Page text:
• Is the intent of "bystanders" of importance?
• What is acceptable evidence for genocidal intent?

Speakers at the conference include Professor William Schabas (Director of the Irish Centre of Human Rights and author of Genocide in International Law), who will give the keynote address on 22 September; and Professors Hans Vest, Samuel Totten and Paul Bartrop.

The organisers gratefully acknowledge the support of the British Academy for the 2011 Conference on Genocidal Intent.

School of Historical Studies / School of Law
Conference, 21 �" 23 September 2011, University of Leicester, UK

Dr Paul Behrens, School of Law

Dr Olaf Jensen, Director, Stanley Burton Centre for Holocaust and Genocide Studies
School Office:             +44(0)116-252-2802      

Danielle Jackson, Admin School of Historical Studies
School Office:             +44(0)116-252-2800      

Visit Stanley Burton Centre for Holocaust and Genocide Studies Website at Leicester University or on Facebook

Draft Programme

Wednesday, 21 September 2011
University of Leicester

17.30 �" 18.30 Sixth Aubrey Newman Lecture
Ken Edwards Building, Lecture Theatre 3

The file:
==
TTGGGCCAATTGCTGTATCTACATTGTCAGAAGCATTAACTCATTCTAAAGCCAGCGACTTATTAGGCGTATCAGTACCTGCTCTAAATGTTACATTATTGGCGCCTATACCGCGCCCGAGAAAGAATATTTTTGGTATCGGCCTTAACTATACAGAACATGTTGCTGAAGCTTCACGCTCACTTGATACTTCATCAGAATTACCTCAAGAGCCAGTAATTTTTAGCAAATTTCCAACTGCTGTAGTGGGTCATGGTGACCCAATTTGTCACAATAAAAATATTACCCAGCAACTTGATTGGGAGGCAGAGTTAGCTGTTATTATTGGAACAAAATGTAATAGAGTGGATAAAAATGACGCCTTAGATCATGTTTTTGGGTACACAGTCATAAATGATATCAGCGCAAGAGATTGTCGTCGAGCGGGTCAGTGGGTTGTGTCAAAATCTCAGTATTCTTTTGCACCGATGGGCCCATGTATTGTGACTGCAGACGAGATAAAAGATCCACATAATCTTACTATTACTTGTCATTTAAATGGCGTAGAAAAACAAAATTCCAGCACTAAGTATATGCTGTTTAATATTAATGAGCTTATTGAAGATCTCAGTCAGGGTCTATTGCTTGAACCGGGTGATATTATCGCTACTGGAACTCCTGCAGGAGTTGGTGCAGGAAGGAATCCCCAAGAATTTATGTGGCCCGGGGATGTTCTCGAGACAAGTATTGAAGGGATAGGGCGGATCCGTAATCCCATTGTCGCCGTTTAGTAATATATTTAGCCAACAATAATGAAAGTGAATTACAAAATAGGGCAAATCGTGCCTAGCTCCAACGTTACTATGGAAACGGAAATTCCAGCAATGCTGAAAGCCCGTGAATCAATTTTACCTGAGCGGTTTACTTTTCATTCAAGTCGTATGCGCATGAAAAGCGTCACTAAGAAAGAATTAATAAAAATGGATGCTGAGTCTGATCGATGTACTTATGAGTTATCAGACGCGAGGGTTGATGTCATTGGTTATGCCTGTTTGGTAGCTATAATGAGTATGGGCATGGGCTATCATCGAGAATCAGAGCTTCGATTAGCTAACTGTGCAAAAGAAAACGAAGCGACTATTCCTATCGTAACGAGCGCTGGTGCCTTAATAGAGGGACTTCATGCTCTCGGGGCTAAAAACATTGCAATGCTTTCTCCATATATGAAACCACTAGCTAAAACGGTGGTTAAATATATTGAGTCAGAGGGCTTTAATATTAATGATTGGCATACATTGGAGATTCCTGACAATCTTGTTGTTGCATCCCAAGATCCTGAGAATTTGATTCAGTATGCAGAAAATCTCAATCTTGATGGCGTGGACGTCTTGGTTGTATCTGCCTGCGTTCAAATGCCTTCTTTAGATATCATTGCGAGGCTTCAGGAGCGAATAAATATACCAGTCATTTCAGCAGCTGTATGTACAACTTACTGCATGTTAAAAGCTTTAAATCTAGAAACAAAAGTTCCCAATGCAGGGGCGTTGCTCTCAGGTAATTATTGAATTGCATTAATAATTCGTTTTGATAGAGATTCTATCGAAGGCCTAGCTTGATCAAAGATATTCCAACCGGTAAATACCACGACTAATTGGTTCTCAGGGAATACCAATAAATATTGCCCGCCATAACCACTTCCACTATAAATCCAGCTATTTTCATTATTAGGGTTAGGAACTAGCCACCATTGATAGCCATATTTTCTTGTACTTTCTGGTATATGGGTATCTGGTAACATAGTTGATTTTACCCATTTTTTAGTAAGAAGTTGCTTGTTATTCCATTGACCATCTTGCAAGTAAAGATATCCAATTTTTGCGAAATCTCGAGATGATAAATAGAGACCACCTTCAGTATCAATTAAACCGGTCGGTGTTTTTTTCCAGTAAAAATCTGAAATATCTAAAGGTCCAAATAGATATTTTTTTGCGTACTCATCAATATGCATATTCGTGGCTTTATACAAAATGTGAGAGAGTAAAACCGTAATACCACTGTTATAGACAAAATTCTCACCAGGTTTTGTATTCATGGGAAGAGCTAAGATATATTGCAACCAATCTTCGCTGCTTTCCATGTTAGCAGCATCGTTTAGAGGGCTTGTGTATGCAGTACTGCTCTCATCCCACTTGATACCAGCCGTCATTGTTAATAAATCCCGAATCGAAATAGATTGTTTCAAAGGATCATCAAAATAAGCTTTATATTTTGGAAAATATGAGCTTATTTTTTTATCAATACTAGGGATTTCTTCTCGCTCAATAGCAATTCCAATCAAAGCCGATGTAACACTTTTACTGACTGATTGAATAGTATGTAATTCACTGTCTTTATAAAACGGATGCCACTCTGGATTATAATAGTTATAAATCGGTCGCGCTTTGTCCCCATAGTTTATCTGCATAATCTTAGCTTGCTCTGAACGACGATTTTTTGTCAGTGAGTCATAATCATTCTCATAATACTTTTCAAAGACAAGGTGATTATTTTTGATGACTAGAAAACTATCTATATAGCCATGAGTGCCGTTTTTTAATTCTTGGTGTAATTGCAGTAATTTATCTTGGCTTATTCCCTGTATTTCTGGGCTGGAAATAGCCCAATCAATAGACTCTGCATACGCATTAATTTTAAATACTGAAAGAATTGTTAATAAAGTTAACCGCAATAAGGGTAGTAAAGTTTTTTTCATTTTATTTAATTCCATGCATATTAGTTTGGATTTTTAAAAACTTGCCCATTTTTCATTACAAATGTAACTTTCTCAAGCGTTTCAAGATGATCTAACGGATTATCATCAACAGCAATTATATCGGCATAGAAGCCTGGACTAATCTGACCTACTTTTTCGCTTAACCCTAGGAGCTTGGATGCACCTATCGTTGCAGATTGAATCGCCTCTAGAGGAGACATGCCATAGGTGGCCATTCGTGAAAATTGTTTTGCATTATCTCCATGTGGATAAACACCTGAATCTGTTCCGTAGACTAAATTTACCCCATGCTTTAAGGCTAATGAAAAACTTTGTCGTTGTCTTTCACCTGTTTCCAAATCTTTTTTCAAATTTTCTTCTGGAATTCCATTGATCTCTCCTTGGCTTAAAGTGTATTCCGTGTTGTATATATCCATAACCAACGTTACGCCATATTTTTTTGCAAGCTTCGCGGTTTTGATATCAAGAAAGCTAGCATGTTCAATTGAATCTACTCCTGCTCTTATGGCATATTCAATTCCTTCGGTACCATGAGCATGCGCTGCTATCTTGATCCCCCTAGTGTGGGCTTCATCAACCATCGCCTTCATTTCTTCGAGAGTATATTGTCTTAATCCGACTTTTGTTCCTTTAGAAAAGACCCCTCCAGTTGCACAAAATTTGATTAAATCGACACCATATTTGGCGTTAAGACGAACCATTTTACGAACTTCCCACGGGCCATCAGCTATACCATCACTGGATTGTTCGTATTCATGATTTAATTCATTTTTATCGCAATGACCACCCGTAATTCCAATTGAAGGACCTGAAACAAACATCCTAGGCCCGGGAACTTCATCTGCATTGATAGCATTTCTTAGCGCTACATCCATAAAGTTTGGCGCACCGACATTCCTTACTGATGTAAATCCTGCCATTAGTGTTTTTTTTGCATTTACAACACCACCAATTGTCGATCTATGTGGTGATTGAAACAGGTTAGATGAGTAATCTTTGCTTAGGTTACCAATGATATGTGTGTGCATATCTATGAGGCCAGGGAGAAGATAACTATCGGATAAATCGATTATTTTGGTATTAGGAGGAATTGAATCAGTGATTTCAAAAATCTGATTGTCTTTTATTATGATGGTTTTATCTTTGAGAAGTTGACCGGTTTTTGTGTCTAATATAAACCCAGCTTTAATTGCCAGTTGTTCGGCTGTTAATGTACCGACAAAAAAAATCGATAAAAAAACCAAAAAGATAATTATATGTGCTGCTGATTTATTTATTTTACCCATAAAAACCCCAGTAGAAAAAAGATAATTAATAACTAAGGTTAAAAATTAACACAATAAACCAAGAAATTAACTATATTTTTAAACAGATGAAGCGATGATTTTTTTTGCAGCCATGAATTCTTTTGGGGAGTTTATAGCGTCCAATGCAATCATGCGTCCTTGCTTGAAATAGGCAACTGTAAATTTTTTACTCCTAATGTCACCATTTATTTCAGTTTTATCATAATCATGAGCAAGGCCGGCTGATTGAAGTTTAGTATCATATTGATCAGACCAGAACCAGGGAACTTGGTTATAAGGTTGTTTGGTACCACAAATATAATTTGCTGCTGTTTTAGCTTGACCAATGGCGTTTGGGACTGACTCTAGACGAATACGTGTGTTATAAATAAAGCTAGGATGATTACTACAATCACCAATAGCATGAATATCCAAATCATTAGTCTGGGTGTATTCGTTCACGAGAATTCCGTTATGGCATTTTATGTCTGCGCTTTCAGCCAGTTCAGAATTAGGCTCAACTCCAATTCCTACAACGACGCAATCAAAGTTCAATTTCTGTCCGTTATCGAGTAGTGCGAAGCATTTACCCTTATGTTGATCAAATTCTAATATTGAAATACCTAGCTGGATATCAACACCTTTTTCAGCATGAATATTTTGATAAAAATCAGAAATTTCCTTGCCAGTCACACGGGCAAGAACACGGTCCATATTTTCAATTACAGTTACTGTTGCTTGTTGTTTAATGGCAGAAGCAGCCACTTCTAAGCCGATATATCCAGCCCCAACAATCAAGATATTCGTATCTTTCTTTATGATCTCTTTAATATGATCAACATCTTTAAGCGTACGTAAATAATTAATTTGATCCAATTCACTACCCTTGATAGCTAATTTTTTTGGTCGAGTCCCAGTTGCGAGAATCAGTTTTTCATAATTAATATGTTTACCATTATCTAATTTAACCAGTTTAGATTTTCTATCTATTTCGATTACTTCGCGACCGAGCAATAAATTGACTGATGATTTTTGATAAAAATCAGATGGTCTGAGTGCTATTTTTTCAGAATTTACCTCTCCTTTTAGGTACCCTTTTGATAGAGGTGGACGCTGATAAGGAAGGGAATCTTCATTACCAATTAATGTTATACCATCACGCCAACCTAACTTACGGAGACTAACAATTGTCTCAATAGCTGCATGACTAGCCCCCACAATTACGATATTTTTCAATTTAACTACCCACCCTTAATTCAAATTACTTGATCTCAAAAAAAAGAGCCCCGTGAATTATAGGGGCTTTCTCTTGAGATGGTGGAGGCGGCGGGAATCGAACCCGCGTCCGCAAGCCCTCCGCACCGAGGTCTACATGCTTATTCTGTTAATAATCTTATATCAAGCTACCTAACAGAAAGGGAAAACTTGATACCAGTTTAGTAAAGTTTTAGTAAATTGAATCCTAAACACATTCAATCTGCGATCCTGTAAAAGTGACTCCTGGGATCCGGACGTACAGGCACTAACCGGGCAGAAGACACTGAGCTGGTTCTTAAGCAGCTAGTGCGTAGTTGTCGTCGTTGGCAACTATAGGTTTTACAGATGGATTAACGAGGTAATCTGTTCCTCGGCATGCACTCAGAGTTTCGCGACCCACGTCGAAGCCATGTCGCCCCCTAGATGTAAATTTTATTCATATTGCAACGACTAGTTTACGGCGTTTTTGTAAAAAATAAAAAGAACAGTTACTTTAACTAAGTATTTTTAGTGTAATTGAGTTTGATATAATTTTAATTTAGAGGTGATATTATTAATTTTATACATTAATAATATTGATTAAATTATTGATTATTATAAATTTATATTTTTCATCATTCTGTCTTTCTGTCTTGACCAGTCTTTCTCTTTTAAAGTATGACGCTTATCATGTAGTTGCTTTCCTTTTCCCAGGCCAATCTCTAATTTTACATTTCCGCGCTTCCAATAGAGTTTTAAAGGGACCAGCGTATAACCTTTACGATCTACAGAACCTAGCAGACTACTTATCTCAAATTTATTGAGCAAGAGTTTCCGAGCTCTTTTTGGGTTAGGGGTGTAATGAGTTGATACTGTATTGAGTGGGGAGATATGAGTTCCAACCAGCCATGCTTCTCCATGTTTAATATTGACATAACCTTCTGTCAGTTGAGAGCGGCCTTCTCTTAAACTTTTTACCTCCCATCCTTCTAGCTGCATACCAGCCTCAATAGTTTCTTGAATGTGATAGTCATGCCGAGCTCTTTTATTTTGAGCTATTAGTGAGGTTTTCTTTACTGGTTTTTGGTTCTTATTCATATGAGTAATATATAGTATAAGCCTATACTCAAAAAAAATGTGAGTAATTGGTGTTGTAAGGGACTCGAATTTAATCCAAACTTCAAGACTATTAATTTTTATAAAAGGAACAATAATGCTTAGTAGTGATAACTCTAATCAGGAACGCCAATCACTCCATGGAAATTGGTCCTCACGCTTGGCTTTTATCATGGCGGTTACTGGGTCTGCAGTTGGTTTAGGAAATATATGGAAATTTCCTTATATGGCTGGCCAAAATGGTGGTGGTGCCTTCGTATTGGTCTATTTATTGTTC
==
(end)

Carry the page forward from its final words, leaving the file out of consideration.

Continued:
Professor William A Schabas
(NUI Galway, Irish Centre for Human Rights)

"Proving Genocidal Intent. Is it really so difficult?"

19.00 Wine Reception and Introduction to the Conference Dr Olaf Jensen and Dr Paul Behrens (University of Leicester)

Thursday, 22 September 2011
University of Leicester

9.00 Registration and Coffee
9.20 Welcome
9.30 Introduction Dr Olaf Jensen:
The Leicester Project on Genocide and the Holocaust

Session 1: Evaluating Genocidal Intent

10.00 Keynote Speech:
Prof William A Schabas
(NUI Galway, Irish Centre for Human Rights)
Understanding Genocidal Intent
10.30 Discussion
11.00 Dr Paul Behrens
(University of Leicester)
Between Stigma and Protection: The Role of Genocidal Intent in the Law
11.20 Discussion
11.40 Prof Hans Vest
(University of Bern)
Cognitive and volitional standard of intent
12.00 Discussion

12.20 �" 13.30 Lunch

Session 2: Genocidal Intent: Origins and Prevention

13.30 Prof Monique Eckmann
(University of Applied Sciences of Western Switzerland, Geneva)
Prof Dennis Klein
(Kean University)
“Intimate Killing”: Reassessing the “Intent to Destroy”
13.50 Discussion
14.10 Dr Ekkehard Strauss
(formerly of the New York Office of the High Commissioner for Human Rights)
Intent and the Obligation to Prevent Genocide
14.30 Discussion

Session 3: Discourse and Genocidal Intent

14.50 Carol Staunton
(National University of Ireland, Galway)
“A necessity imposed upon us”? Parliamentary Discourse and Identifying Genocidal Intent 15.10 Discussion

15.30 �" 16.10

Session 4: Intent and the Concept of Destruction

16.10 Thomas Forster
(University of Bern)
Destroying What, Exactly? Genocidal Intent and Group Conceptions
16.30 Discussion
16.50 Clotilde Pegorier
(University of Lucerne)
The Spectrum of Violence:
Genocide, Ethnic Cleansing and the Question of Intent
17.10 Discussion
17.30 Justine Jones
(University of Groningen)
Ethnic Cleansing and Genocidal Intent
17.50 Discussion
18.10 End of Day 1

19.30 �" 21.00 Dinner (if booked as part of the conference package)

Friday, 23 September 2011